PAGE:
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The Measure of Times Past

Pre-Newtonian Chronologies and the Rhetoric of Relative Time

In this extraordinary work, Donald J. Wilcox seeks to discover an approach to narrative and history consistent with the discontinuous, relative time of the twentieth century. He shows how our B.C./A.D. system, intimately connected to Newtonian concepts of continuous, objective, and absolute time, has affected our conception and experience of the past. He demonstrates absolute time’s centrality to modern historical methodologies and the problems it has created in the selection and interpretation of facts. Inspired by contemporary fiction and Einsteinian concepts of relativity, he concludes his analysis with a comparison of our system with earlier, pre-Newtonian time schemes to create a radical new critique of historical objectivity.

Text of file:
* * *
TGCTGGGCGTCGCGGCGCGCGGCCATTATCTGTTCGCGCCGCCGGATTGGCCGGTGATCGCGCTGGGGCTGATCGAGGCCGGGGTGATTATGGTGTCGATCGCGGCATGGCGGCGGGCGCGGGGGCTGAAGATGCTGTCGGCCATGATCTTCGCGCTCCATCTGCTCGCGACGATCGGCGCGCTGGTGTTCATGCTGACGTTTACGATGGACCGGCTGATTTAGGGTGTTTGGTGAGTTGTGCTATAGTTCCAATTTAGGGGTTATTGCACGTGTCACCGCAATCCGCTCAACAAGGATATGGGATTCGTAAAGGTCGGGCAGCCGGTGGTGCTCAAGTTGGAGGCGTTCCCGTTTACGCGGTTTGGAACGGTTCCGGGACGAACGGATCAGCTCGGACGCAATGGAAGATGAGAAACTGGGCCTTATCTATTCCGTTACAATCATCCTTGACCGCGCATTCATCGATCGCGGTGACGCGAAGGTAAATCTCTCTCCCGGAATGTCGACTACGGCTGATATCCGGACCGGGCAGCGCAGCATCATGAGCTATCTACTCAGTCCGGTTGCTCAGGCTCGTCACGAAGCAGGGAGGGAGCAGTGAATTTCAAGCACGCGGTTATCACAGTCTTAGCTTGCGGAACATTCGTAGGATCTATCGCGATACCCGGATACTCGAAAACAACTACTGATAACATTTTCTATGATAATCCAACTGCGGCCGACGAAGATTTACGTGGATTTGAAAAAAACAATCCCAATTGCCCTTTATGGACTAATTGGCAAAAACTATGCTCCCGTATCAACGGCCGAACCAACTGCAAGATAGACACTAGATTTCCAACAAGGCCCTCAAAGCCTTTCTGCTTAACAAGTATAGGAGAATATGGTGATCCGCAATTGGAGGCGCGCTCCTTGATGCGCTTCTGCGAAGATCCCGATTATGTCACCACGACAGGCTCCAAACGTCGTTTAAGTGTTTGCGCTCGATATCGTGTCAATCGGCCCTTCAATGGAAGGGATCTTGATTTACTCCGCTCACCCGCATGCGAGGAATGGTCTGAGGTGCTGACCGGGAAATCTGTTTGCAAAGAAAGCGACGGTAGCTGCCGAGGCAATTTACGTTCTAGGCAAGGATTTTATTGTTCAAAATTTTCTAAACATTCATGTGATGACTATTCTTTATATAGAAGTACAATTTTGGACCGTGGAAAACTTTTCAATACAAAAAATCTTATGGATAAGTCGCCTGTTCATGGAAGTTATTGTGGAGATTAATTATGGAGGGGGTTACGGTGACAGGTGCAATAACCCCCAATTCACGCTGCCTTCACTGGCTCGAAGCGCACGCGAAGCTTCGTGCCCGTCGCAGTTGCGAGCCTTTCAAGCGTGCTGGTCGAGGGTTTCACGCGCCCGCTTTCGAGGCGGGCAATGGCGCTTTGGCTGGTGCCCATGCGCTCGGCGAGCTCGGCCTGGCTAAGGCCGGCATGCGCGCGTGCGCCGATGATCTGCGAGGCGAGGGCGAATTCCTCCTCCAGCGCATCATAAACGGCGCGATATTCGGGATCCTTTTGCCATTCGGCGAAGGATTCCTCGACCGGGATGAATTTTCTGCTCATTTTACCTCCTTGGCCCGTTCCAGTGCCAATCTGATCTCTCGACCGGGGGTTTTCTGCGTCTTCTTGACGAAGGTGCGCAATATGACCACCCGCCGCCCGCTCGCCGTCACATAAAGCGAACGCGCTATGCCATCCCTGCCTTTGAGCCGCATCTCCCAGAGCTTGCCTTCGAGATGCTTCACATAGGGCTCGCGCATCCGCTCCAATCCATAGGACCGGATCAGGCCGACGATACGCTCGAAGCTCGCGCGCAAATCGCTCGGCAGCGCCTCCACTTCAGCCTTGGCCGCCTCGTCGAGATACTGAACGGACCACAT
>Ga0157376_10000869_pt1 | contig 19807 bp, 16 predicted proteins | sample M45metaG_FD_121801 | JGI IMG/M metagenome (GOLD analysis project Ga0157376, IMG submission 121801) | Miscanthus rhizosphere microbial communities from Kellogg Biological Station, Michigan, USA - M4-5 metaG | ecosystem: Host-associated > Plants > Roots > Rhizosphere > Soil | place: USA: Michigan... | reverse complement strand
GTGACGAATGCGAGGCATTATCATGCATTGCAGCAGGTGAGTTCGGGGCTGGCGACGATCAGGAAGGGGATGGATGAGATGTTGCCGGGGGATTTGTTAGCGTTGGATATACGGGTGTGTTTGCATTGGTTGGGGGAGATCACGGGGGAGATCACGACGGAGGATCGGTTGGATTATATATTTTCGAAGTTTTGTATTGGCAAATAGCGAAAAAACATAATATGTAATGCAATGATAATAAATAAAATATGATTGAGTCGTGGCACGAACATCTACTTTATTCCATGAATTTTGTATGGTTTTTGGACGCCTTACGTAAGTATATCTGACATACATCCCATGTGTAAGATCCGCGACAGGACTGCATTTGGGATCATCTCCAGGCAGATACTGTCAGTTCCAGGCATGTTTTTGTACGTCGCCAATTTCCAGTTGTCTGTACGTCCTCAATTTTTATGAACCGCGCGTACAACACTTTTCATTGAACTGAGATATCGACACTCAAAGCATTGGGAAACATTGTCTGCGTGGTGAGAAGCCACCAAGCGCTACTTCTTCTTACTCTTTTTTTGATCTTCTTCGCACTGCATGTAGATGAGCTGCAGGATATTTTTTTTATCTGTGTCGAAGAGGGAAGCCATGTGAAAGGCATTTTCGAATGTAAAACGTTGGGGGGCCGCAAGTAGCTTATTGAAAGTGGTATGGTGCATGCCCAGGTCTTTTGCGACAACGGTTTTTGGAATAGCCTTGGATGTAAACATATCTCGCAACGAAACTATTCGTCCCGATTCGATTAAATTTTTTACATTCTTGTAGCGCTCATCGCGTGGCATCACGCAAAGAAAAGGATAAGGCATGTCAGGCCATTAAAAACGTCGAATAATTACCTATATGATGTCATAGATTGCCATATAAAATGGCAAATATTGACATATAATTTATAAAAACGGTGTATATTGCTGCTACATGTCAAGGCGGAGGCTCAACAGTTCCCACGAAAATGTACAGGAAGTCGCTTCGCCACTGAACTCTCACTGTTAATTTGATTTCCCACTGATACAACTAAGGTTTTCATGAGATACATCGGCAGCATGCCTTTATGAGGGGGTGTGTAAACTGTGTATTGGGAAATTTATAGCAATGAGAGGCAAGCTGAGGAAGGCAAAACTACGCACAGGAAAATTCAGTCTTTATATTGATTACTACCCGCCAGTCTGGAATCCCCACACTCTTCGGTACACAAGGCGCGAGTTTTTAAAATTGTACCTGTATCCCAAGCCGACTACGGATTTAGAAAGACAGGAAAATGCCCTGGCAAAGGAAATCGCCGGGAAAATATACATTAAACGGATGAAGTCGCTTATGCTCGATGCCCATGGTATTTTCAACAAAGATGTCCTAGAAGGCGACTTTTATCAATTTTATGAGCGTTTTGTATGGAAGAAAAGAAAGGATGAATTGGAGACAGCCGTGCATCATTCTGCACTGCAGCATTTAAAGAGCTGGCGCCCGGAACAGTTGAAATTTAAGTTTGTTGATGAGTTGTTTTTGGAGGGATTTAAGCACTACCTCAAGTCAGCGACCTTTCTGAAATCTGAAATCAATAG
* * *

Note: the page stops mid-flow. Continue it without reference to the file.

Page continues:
302 pages | 6 x 9 | © 1987

History: History of Ideas

History of Science

Rhetoric and Communication

Table of Contents

Acknowledgments
1. Introduction
2. The Rise and Fall of Absolute Time
3. The Relative Time of Herodotus and Thucydides
4. The Time of the Oecumene
5. The Time of the Incarnation
6. The Time of the Renaissance
7. The Dating of Absolute Time
8. Conclusion: The Truths of Relative Time
9. Epilogue
Notes
Index

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